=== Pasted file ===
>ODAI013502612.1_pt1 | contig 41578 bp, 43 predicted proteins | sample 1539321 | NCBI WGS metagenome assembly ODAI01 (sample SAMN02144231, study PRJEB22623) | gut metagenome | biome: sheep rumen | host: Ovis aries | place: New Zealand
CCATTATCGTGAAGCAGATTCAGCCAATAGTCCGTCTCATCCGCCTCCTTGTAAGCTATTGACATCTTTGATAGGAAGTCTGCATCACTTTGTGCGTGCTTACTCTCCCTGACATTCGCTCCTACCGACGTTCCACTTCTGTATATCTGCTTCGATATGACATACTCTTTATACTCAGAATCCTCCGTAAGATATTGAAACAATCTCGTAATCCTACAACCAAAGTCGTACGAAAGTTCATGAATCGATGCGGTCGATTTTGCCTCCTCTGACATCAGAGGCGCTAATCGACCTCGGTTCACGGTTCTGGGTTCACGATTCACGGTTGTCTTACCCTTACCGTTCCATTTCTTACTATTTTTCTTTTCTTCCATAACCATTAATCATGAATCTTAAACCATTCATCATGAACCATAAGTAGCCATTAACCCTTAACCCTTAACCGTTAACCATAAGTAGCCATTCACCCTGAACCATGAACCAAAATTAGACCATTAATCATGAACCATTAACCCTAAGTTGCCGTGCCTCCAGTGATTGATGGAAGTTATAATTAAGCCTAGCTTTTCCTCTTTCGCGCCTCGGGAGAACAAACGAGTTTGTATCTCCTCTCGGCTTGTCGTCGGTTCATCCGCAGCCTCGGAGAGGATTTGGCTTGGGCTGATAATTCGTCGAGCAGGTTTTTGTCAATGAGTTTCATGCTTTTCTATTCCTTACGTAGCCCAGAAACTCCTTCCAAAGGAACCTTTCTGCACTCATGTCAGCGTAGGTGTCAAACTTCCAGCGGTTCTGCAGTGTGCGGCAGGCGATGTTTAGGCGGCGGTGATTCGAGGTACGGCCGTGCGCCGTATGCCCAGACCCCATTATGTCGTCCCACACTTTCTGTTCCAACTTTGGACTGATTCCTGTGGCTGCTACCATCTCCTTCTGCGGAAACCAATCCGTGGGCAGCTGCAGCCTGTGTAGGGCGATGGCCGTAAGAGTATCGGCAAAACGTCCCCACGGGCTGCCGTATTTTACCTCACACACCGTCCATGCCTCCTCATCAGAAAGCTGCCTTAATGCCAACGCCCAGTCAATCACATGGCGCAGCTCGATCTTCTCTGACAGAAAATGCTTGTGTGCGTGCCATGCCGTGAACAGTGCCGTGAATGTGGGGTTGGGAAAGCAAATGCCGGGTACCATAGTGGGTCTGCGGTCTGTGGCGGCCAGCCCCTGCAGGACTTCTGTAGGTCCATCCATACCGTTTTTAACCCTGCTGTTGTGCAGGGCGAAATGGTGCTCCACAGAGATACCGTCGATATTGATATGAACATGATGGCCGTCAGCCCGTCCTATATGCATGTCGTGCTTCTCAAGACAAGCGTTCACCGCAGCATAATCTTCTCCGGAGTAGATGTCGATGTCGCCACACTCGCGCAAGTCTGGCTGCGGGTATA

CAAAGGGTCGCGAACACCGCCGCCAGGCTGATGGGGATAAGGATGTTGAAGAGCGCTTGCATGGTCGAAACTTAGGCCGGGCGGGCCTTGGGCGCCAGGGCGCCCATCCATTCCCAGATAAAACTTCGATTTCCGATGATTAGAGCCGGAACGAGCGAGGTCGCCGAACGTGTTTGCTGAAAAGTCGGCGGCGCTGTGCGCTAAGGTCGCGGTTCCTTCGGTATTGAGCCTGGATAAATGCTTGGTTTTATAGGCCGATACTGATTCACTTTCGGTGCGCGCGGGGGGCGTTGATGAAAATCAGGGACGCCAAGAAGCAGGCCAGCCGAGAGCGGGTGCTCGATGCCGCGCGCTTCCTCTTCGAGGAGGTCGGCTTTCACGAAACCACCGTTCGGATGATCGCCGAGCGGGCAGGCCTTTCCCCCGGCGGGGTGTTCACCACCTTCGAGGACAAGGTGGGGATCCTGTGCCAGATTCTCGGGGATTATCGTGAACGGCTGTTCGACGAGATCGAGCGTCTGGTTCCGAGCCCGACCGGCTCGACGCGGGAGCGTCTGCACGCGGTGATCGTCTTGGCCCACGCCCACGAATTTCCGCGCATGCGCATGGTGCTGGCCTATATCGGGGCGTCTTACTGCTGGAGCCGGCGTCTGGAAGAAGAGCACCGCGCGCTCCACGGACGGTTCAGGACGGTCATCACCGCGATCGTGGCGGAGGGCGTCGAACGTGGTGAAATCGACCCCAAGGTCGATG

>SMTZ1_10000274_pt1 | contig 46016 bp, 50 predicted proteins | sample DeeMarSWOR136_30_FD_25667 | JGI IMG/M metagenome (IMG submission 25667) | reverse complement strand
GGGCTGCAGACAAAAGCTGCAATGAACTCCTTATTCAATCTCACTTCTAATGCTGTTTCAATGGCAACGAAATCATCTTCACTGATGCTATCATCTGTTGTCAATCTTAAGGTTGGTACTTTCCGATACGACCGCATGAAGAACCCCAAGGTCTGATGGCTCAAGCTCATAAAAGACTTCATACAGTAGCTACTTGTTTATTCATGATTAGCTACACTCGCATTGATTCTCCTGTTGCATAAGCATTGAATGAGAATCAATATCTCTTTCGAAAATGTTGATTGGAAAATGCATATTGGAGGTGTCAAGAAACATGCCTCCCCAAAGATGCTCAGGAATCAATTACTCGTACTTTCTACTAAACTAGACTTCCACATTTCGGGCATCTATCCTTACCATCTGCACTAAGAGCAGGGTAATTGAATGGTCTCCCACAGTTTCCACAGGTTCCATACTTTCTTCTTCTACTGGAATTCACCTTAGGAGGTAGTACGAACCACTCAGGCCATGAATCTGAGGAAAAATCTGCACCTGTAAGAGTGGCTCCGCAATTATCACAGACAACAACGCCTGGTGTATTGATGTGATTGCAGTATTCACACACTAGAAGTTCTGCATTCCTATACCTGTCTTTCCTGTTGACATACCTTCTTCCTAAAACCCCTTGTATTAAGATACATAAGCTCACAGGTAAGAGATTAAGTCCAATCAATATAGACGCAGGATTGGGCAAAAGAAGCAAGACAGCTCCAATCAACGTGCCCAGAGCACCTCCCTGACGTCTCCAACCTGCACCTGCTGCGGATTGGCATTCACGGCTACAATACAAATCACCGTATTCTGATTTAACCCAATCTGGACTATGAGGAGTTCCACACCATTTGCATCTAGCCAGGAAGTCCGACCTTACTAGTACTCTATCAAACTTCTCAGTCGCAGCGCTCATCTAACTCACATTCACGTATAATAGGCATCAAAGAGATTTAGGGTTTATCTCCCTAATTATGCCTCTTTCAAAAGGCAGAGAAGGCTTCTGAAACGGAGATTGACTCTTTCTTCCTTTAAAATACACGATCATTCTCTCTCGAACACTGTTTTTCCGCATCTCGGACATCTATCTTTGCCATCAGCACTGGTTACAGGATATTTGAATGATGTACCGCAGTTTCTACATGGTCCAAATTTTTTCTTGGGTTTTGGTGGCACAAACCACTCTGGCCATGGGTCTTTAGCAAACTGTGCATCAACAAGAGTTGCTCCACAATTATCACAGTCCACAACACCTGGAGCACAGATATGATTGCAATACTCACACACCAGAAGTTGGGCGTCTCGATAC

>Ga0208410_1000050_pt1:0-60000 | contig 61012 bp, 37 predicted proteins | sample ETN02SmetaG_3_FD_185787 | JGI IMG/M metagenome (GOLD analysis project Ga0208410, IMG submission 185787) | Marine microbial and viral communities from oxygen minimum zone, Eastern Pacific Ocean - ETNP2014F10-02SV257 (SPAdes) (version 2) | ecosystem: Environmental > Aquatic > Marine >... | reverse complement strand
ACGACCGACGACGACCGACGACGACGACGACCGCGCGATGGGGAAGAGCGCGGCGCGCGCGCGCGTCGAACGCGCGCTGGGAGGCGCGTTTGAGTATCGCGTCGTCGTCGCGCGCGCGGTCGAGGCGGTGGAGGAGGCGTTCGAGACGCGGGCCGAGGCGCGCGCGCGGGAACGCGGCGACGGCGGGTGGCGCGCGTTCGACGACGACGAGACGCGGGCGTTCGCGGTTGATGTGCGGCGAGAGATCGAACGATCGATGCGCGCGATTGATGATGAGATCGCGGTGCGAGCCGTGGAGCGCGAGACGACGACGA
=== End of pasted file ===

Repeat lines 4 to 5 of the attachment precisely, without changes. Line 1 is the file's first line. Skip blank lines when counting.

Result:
>SMTZ1_10000274_pt1 | contig 46016 bp, 50 predicted proteins | sample DeeMarSWOR136_30_FD_25667 | JGI IMG/M metagenome (IMG submission 25667) | reverse complement strand
GGGCTGCAGACAAAAGCTGCAATGAACTCCTTATTCAATCTCACTTCTAATGCTGTTTCAATGGCAACGAAATCATCTTCACTGATGCTATCATCTGTTGTCAATCTTAAGGTTGGTACTTTCCGATACGACCGCATGAAGAACCCCAAGGTCTGATGGCTCAAGCTCATAAAAGACTTCATACAGTAGCTACTTGTTTATTCATGATTAGCTACACTCGCATTGATTCTCCTGTTGCATAAGCATTGAATGAGAATCAATATCTCTTTCGAAAATGTTGATTGGAAAATGCATATTGGAGGTGTCAAGAAACATGCCTCCCCAAAGATGCTCAGGAATCAATTACTCGTACTTTCTACTAAACTAGACTTCCACATTTCGGGCATCTATCCTTACCATCTGCACTAAGAGCAGGGTAATTGAATGGTCTCCCACAGTTTCCACAGGTTCCATACTTTCTTCTTCTACTGGAATTCACCTTAGGAGGTAGTACGAACCACTCAGGCCATGAATCTGAGGAAAAATCTGCACCTGTAAGAGTGGCTCCGCAATTATCACAGACAACAACGCCTGGTGTATTGATGTGATTGCAGTATTCACACACTAGAAGTTCTGCATTCCTATACCTGTCTTTCCTGTTGACATACCTTCTTCCTAAAACCCCTTGTATTAAGATACATAAGCTCACAGGTAAGAGATTAAGTCCAATCAATATAGACGCAGGATTGGGCAAAAGAAGCAAGACAGCTCCAATCAACGTGCCCAGAGCACCTCCCTGACGTCTCCAACCTGCACCTGCTGCGGATTGGCATTCACGGCTACAATACAAATCACCGTATTCTGATTTAACCCAATCTGGACTATGAGGAGTTCCACACCATTTGCATCTAGCCAGGAAGTCCGACCTTACTAGTACTCTATCAAACTTCTCAGTCGCAGCGCTCATCTAACTCACATTCACGTATAATAGGCATCAAAGAGATTTAGGGTTTATCTCCCTAATTATGCCTCTTTCAAAAGGCAGAGAAGGCTTCTGAAACGGAGATTGACTCTTTCTTCCTTTAAAATACACGATCATTCTCTCTCGAACACTGTTTTTCCGCATCTCGGACATCTATCTTTGCCATCAGCACTGGTTACAGGATATTTGAATGATGTACCGCAGTTTCTACATGGTCCAAATTTTTTCTTGGGTTTTGGTGGCACAAACCACTCTGGCCATGGGTCTTTAGCAAACTGTGCATCAACAAGAGTTGCTCCACAATTATCACAGTCCACAACACCTGGAGCACAGATATGATTGCAATACTCACACACCAGAAGTTGGGCGTCTCGATAC